The Wall Street Journal:

In all, Morningstar Credit Ratings LLC predicts borrowers won’t be able to pay off roughly 40% of the commercial mortgage-backed securities loans coming due next year. Suburban office properties and shopping centers are being hit particularly hard, said Edward Dittmer, a Morningstar vice president.

“We’re seeing a lot of stress,” Mr. Dittmer said.

Consider the Skyline office complex in Fairfax, Va. Vornado Realty Trust financed the property in 2007 with a $678 million mortgage that was converted into bonds [CMBS].

Vornado was forced to restructure the loan in 2012 after the portfolio ran into trouble. Earlier this year, Vornado for a second time notified the loan servicer that “cash flow will be insufficient to service the debt,” according to a regulatory filing. A Vornado spokesman declined to comment.

The problem is being muddled up further by a Dodd-Frank rule that will take effect on December 24. It requires issuers of mortgage-backed securities to retain at least 5% of the securities they create – their skin in the game, to discourage the type of risk-taking and abuses common before the Financial Crisis.

This “risk retention rule” will make it more difficult to refinance these loans and repackage them into CMBS. Fitch expects that banks, insurance companies, and “other market participants” (hedge funds, PE firms, and the like) will refinance “many of these loans.” If banks refinance them, it will further increase their exposure to CRE, which would likely be a “credit negative,” Fitch said.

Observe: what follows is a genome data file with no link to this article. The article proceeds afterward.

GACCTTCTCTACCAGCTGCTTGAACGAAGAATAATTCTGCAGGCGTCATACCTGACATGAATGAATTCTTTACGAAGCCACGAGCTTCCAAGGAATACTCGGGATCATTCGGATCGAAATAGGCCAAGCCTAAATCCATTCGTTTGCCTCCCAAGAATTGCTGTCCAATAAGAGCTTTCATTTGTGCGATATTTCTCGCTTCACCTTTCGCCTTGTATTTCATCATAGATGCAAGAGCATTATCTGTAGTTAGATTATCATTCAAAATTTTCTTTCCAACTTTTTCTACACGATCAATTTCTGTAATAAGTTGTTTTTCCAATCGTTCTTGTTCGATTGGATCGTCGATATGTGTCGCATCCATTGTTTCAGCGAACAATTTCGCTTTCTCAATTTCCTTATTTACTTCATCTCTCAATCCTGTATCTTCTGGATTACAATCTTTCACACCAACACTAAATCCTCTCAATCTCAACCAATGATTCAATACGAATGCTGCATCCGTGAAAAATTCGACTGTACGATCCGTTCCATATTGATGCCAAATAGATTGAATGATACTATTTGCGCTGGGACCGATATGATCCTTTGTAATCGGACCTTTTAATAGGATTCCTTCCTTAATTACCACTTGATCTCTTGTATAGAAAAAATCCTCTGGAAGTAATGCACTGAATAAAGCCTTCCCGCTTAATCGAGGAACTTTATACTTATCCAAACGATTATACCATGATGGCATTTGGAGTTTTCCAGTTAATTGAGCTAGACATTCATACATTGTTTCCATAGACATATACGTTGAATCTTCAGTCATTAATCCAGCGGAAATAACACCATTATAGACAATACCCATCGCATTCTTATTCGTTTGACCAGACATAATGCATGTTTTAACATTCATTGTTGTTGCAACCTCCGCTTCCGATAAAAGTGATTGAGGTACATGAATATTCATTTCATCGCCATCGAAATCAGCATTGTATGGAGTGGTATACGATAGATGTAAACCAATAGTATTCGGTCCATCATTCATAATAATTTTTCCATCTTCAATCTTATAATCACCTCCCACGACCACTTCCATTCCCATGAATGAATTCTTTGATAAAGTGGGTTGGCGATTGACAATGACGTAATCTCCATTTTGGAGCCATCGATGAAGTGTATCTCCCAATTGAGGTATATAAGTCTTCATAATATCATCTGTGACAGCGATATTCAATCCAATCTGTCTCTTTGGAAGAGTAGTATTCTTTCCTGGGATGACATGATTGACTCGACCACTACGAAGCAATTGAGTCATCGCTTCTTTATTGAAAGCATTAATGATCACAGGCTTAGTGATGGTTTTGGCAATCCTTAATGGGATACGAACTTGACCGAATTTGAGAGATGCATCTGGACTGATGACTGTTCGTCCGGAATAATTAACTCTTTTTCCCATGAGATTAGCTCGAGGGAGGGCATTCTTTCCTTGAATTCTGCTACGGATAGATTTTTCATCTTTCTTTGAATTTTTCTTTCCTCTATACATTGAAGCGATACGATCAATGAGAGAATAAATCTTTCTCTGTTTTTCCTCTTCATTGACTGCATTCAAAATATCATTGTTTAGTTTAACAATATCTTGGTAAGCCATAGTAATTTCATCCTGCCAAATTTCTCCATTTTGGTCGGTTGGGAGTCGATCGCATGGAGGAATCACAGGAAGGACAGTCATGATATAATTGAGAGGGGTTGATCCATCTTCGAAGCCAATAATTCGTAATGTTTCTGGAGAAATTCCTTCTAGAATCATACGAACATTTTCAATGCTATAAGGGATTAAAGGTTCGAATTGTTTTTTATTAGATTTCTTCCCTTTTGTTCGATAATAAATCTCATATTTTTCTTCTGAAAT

But if only “many of these loans” get refinanced, what happens to the remainder?

“You couldn’t have planned worse timing,” explained Tad Philipp, director of commercial real-estate research at Moody’s, about the refinancing debacle, after the bubble has peaked, with new rules in place, at a time of possibly sharply rising interest rates. To top it off, vacancy rates are now rising, and in many places rents are heading south, making for another perfect storm in post-bubble commercial real estate.

All kinds of problems are now emerging in the property sector. Read… Whiff of Panic in Miami’s Condo Market

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  62 comments for “Who’ll Get Hit by Fallout from the $11-Trillion Commercial Property Bubble in the US?

  1. Greatful again says:

    We rinsed and are now ready to repeat.

  2. George McDuffee says:

    In the final accounting the same marks that always foot the bill, namely the taxpayers and other innocent by-standers, will pay for the implosion of this bubble.

    • economicminor says:

      I just don’t see how anyone can expect to get water from rocks in a desert

  3. cb says:

    Given the above, what is the best short ?

    • Tom Kauser says:

      The real estate debacle triggered a collapse in more than just national house prices. Something that was always said to be local became global after Paulson stole the check?
      The 5% takedown probably gets financial engineering at a much higher rate than market and the earth shattering kaboom forces the fed to buy the bad paper?
      Long bad paper?
      I believe that long dated paper continues to disappear as pension funds give up on the opportunity to hold it?
      Long any financial that control myIRA accounts?
      Short shadow banking in any form!

      • Bryce Nelson says: